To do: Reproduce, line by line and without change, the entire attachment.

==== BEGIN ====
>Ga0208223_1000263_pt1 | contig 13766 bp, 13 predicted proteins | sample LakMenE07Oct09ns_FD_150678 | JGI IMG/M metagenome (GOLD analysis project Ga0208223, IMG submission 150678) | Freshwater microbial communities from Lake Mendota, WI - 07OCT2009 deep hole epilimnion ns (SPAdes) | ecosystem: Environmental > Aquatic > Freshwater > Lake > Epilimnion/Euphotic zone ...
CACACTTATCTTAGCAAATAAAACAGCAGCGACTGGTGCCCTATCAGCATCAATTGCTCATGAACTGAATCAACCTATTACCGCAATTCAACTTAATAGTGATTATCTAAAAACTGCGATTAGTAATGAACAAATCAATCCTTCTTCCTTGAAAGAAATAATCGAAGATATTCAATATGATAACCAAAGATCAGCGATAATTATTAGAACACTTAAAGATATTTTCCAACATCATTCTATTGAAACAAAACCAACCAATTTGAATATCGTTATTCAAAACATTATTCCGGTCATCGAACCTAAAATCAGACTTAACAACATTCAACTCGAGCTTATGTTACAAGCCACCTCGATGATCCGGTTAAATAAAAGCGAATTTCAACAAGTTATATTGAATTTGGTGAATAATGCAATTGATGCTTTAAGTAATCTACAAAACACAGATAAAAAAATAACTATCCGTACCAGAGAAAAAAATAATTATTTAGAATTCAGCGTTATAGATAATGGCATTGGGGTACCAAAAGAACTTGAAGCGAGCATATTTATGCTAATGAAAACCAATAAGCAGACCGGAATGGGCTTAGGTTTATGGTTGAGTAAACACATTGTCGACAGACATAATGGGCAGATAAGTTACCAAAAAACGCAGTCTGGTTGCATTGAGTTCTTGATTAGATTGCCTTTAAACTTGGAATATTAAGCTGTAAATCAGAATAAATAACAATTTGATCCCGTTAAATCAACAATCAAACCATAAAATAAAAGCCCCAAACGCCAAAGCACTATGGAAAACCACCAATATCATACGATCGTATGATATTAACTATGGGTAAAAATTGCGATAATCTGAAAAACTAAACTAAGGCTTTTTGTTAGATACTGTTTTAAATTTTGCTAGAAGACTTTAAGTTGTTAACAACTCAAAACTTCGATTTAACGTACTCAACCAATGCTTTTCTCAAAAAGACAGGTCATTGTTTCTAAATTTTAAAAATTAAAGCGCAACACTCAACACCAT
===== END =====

>Ga0208223_1000263_pt1 | contig 13766 bp, 13 predicted proteins | sample LakMenE07Oct09ns_FD_150678 | JGI IMG/M metagenome (GOLD analysis project Ga0208223, IMG submission 150678) | Freshwater microbial communities from Lake Mendota, WI - 07OCT2009 deep hole epilimnion ns (SPAdes) | ecosystem: Environmental > Aquatic > Freshwater > Lake > Epilimnion/Euphotic zone ...
CACACTTATCTTAGCAAATAAAACAGCAGCGACTGGTGCCCTATCAGCATCAATTGCTCATGAACTGAATCAACCTATTACCGCAATTCAACTTAATAGTGATTATCTAAAAACTGCGATTAGTAATGAACAAATCAATCCTTCTTCCTTGAAAGAAATAATCGAAGATATTCAATATGATAACCAAAGATCAGCGATAATTATTAGAACACTTAAAGATATTTTCCAACATCATTCTATTGAAACAAAACCAACCAATTTGAATATCGTTATTCAAAACATTATTCCGGTCATCGAACCTAAAATCAGACTTAACAACATTCAACTCGAGCTTATGTTACAAGCCACCTCGATGATCCGGTTAAATAAAAGCGAATTTCAACAAGTTATATTGAATTTGGTGAATAATGCAATTGATGCTTTAAGTAATCTACAAAACACAGATAAAAAAATAACTATCCGTACCAGAGAAAAAAATAATTATTTAGAATTCAGCGTTATAGATAATGGCATTGGGGTACCAAAAGAACTTGAAGCGAGCATATTTATGCTAATGAAAACCAATAAGCAGACCGGAATGGGCTTAGGTTTATGGTTGAGTAAACACATTGTCGACAGACATAATGGGCAGATAAGTTACCAAAAAACGCAGTCTGGTTGCATTGAGTTCTTGATTAGATTGCCTTTAAACTTGGAATATTAAGCTGTAAATCAGAATAAATAACAATTTGATCCCGTTAAATCAACAATCAAACCATAAAATAAAAGCCCCAAACGCCAAAGCACTATGGAAAACCACCAATATCATACGATCGTATGATATTAACTATGGGTAAAAATTGCGATAATCTGAAAAACTAAACTAAGGCTTTTTGTTAGATACTGTTTTAAATTTTGCTAGAAGACTTTAAGTTGTTAACAACTCAAAACTTCGATTTAACGTACTCAACCAATGCTTTTCTCAAAAAGACAGGTCATTGTTTCTAAATTTTAAAAATTAAAGCGCAACACTCAACACCAT